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May 17, 2022 – FDA Authorizes First Vaccine Booster for Children 5-11

On May 17, 2022, the U.S. Food and Drug Administration (FDA) amended the Emergency Use Authorization (EUA) for the Pfizer-BioNTech COVID-19 vaccine (marketed as Comirnaty) to authorize the use of a single booster dose for children between the ages of five and eleven. The FDA authorized the administration of this booster at least five months after the completion of the primary vaccination series with the same vaccine. Because the effectiveness of the COVID-19 vaccines diminishes over time, a booster dose is necessary to maintain robust protection against COVID-19. 

In the agency’s assessment of the booster dose’s safety and efficacy, the FDA found that few negative side effects were experienced by the study group and the booster dose generates a strong antibody response one month after administration. The most common side effects were pain, redness and swelling at the injection site, fatigue, headache, muscle or joint pain, and chills and fever.

Are you uncertain about your eligibility for the COVID-19 vaccine or a vaccine booster? Review our Vaccine Eligibility Guide to learn more. If you have not yet been vaccinated against COVID-19, Pandemic Patients recommends consulting with your health care provider as soon as possible to discuss getting vaccinated against COVID-19.

FDA Authorizes Pfizer and Moderna COVID-19 Vaccines for Children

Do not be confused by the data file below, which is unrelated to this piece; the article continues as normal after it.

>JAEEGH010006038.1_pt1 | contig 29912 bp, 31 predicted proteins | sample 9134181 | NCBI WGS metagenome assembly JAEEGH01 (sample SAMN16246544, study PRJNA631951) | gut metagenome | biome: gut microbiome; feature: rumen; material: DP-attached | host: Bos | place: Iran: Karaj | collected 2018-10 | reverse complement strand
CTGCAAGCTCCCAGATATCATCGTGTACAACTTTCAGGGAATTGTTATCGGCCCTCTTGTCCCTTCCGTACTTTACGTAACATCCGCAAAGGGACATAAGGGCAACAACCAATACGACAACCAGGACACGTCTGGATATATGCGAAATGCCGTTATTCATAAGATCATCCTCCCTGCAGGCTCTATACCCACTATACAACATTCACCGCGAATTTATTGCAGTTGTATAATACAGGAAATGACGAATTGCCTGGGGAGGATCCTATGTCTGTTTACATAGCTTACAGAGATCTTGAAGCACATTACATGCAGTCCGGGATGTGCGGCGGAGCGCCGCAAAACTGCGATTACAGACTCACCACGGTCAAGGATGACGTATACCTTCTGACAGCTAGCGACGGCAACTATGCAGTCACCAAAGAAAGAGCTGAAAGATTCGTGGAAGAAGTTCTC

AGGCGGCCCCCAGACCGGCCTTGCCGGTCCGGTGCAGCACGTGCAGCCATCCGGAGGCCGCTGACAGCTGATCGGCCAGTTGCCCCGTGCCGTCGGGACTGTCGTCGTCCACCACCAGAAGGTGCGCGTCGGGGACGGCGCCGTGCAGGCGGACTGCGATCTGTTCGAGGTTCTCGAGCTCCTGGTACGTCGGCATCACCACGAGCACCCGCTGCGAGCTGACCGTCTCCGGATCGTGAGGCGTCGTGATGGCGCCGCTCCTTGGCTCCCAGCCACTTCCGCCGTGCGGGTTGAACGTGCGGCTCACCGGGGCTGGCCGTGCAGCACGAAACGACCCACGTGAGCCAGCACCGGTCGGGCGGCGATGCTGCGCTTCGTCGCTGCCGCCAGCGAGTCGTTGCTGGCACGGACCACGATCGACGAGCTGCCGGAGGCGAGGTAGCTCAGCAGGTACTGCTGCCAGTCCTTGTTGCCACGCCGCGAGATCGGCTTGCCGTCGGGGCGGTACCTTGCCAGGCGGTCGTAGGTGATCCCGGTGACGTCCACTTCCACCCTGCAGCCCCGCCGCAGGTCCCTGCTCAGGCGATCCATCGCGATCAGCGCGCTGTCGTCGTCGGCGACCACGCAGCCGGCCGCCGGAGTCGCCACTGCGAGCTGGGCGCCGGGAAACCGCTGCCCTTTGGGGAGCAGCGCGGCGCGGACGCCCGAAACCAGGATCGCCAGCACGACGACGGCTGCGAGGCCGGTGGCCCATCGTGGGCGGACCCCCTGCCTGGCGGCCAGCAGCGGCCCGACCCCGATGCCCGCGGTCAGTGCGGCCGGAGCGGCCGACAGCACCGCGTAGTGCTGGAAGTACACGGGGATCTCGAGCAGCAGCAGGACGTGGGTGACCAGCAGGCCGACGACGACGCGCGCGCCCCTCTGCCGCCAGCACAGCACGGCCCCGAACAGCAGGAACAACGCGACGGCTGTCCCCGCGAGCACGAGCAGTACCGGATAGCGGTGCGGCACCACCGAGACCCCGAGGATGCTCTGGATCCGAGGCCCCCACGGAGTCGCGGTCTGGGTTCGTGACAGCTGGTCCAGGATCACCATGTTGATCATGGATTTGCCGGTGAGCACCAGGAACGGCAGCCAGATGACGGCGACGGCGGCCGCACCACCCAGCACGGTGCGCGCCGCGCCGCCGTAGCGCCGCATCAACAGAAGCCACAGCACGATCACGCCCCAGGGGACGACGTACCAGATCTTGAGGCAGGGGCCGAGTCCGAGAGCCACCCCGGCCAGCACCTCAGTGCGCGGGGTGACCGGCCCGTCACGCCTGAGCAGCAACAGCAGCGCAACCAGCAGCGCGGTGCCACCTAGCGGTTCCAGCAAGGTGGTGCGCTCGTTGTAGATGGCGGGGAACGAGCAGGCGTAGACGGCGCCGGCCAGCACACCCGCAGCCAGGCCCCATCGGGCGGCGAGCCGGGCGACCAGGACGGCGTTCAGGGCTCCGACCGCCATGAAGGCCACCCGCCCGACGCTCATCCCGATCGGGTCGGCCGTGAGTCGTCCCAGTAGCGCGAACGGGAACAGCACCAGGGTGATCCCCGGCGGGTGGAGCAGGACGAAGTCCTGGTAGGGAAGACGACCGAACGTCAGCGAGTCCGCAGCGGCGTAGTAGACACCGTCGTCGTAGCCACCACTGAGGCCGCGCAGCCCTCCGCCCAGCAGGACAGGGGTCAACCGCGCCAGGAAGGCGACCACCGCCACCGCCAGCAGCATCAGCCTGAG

On June 17, 2022, the U.S. Food and Drug Administration (FDA) amended the Emergency Use Authorizations (EUA) for the Pfizer and Moderna vaccines (marketed as Comirnaty and Spikevax) to allow children as young as six months to get vaccinated against COVID-19. In making this decision, the FDA concluded that the vaccines are safe and effective for use in this population and that the benefits of vaccination outweigh the potential risks.

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R.T. Asked: When Can I Get the COVID-19 Booster After Receiving Monoclonal Antibodies?

“When should immunocompromised patients get their second COVID-19 vaccine booster after receiving monoclonal antibodies? We are getting conflicting information from doctors, the news, medical literature, and hospitals on whether it is safe to receive a COVID-19 vaccine or vaccine booster after receiving monoclonal antibodies and whether doing this will reduce the efficacy of the vaccine. We are in a quandary, not knowing what to do.”

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